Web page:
Sheri Salata: You Are What You Dream

Porch Light People: Individuals who are fully themselves. They are not influenced by “shoulds” from the culture or other people. They instead live from their inner light

Sheri Salata

Watercolor by Sue Shanahan

Sheri Salata is best known for her association with The Oprah Winfrey Show. She began working for Oprah in a basement office at Harpo Studios when she was 35. Over the next twenty years she moved up to executive producer and then to president of Harpo. When The Oprah Show stopped production in 2010, Sheri moved to California to become co-president of OWN (Oprah Winfrey Network). In 2016, she stepped down from that position to form media company, Story, with her longtime friend, Nancy Hala. 

“A person who inspires is a person who changes the world in a million ways they will never know.” – Sheri Salata

The first time I met Sheri Salata would be considered a chance encounter by many, but I know it was a matter of divine timing. The minute I ran into her at a hotel coffee shop, I already felt like we were friends. Sheri is warm, funny and candid. It just so happened that the day before I was a part of an audience that she spoke to about re-visioning your life at any age. She made everyone there feel like she wasn’t a fancy CEO but one of us. Leaving soon for a flight, Sheri was dressed in traveling clothes, with her hair thrown on top of her head. When I asked if I could schedule an interview with her for my Porch Light Profiles and take a picture of her to base my watercolor on she responded with an enthusiastic, “Sure!” I love her for that. It confirmed to me that the realness she projected on stage was no act.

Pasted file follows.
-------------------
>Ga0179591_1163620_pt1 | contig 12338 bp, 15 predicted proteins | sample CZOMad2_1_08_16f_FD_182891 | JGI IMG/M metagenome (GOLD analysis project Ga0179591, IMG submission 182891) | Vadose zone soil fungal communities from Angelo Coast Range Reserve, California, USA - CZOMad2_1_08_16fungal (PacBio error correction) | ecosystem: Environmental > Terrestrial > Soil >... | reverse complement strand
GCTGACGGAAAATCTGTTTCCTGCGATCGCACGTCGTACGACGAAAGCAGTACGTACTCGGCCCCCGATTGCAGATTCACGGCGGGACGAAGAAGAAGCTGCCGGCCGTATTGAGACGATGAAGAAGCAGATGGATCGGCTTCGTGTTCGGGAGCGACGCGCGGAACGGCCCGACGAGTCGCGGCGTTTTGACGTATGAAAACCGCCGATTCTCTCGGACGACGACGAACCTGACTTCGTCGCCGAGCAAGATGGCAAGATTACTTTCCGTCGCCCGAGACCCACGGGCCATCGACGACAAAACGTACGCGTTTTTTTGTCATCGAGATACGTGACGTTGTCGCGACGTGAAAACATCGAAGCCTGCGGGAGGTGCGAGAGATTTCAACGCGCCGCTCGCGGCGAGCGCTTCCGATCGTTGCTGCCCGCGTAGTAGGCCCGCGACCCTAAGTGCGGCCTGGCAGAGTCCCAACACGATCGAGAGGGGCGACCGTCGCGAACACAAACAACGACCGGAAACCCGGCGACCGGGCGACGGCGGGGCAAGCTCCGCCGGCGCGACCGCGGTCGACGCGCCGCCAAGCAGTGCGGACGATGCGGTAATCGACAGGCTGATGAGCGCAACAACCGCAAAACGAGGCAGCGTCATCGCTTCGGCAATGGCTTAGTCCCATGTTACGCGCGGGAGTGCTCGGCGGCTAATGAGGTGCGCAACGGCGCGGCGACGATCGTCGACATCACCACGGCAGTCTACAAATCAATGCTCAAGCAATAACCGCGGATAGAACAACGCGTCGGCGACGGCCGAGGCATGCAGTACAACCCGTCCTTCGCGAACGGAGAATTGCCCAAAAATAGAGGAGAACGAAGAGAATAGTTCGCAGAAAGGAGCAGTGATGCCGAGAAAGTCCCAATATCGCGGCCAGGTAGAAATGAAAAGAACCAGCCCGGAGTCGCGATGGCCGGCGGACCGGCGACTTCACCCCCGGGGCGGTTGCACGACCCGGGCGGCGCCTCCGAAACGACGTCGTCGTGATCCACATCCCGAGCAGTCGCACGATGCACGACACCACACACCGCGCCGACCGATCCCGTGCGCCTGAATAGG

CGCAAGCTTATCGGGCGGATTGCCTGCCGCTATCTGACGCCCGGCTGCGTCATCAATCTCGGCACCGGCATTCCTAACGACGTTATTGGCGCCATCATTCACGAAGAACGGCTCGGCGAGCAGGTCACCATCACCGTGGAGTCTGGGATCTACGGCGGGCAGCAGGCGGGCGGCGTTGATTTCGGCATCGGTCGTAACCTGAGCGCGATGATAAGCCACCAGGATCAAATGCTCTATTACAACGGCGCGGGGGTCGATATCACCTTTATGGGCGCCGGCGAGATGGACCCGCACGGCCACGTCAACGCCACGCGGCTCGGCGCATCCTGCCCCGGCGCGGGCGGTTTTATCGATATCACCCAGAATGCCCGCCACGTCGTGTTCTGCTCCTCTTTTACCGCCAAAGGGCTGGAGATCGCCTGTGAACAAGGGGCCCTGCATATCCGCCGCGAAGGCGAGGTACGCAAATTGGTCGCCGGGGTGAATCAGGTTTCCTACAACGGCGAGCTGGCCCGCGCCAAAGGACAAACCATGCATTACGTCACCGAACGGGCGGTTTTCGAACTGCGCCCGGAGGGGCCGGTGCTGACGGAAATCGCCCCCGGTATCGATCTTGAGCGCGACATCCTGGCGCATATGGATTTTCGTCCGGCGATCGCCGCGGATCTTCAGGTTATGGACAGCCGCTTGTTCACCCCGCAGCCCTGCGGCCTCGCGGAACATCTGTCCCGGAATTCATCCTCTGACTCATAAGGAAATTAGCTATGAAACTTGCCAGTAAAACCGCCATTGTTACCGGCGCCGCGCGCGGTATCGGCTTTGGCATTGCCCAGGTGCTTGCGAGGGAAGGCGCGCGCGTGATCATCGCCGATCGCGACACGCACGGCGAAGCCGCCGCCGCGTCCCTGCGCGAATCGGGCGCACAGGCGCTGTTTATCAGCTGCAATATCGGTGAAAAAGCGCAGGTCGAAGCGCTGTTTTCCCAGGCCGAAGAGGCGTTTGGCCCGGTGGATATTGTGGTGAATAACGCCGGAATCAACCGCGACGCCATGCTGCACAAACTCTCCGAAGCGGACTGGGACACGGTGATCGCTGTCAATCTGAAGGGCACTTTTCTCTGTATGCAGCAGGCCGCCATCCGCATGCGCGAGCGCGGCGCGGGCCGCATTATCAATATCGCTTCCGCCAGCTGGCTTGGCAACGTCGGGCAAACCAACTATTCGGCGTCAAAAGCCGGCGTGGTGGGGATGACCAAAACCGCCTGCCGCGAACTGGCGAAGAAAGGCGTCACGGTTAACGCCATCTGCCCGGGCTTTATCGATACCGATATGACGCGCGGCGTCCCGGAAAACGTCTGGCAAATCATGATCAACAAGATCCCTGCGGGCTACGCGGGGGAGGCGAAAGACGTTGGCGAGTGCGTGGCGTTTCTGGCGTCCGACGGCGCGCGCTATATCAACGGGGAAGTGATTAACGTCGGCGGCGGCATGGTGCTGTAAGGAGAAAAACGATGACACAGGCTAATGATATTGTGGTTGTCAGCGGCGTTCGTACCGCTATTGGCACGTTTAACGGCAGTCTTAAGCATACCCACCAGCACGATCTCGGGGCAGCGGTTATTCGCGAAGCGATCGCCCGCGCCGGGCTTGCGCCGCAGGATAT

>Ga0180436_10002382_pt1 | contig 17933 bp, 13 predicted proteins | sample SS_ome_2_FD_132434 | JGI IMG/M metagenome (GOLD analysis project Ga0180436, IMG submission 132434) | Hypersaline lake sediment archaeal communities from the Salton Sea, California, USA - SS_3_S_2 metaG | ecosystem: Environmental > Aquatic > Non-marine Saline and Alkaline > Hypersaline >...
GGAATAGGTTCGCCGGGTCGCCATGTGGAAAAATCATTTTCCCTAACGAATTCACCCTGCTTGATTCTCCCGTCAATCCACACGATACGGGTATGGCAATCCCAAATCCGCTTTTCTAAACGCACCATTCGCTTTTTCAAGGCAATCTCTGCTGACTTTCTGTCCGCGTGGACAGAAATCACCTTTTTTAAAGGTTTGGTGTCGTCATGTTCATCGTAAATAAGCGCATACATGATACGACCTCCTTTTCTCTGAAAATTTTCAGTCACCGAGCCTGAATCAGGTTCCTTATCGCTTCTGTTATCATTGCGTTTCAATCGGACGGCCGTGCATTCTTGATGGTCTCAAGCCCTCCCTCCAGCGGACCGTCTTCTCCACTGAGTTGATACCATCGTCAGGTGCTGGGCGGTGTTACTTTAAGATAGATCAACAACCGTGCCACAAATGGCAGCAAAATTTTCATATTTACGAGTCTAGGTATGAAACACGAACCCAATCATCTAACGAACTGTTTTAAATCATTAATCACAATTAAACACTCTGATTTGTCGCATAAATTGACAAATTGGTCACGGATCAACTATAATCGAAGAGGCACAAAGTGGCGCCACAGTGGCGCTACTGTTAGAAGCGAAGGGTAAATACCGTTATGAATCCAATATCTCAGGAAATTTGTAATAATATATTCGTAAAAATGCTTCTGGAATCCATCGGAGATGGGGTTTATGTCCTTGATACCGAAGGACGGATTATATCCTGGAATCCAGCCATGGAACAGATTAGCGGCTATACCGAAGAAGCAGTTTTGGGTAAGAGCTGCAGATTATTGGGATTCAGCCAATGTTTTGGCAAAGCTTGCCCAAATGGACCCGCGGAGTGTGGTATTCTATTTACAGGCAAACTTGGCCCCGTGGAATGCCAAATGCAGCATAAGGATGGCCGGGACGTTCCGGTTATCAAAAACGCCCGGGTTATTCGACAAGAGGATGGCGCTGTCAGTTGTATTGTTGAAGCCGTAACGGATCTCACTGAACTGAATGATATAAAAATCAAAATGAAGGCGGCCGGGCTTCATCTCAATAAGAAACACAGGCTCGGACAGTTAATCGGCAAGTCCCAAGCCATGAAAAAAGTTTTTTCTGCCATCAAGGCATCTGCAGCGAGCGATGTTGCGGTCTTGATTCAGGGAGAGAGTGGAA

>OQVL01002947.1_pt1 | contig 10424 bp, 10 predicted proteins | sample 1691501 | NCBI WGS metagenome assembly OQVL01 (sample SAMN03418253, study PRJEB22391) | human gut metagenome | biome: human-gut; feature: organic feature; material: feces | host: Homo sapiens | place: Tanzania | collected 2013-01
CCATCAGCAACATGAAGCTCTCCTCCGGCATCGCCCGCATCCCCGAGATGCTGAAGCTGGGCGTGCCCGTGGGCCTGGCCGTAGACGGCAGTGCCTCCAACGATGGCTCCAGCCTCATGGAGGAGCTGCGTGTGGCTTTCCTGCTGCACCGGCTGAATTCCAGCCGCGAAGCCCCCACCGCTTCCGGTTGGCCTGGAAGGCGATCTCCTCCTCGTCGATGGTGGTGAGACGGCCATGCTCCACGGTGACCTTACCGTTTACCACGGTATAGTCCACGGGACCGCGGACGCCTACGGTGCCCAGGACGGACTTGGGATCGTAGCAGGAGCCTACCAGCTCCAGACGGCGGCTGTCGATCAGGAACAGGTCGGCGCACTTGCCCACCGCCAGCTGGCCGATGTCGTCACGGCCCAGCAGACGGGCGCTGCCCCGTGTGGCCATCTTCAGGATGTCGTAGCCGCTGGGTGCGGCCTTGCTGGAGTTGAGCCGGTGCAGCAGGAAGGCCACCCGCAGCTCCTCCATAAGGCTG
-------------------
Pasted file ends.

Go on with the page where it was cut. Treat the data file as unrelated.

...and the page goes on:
When I interviewed Sheri over the phone the following week, I felt the same genuineness. We talked about the twists and turns and all the wrong doors she’s walked through to get where she is. “It wasn’t like I knew what I was doing. After college I went from a typing pool, to 7- Eleven, to moving into my parent’s basement to regroup.” If I would have known her then, I would have considered her a party girl but Sheri assured me that wasn’t so.

“I was always a seeker but I don’t think I felt at home in my own spirit until I begin to understand what I was really looking for in a job was meaning. That’s why no matter what I was doing I would try to do my best. I wanted to feel like what I contributed mattered to me in my mission.”

Over time, Sheri uncovered that what was important to her is empowerment, illumination, enlightenment and joy. She wanted to use her energy to have an impact and be of service.  In moving through different jobs, Sheri learned what was bringing fulfillment to her and what wasn’t. Today she defines success as meaning. “As long as I’m in alignment with meaning, everything else falls into place.”

In 1995, when Sheri got the call to work at the Oprah Winfrey Show, she plugged right into her new environment. For the next twenty years, she worked 80 to 90 hours a week. She was happy to do it. Working under the tutelage of the of the “Queen of Dreams” served her well. She learned much about doing what she loves, trusting her gut and that anything is possible.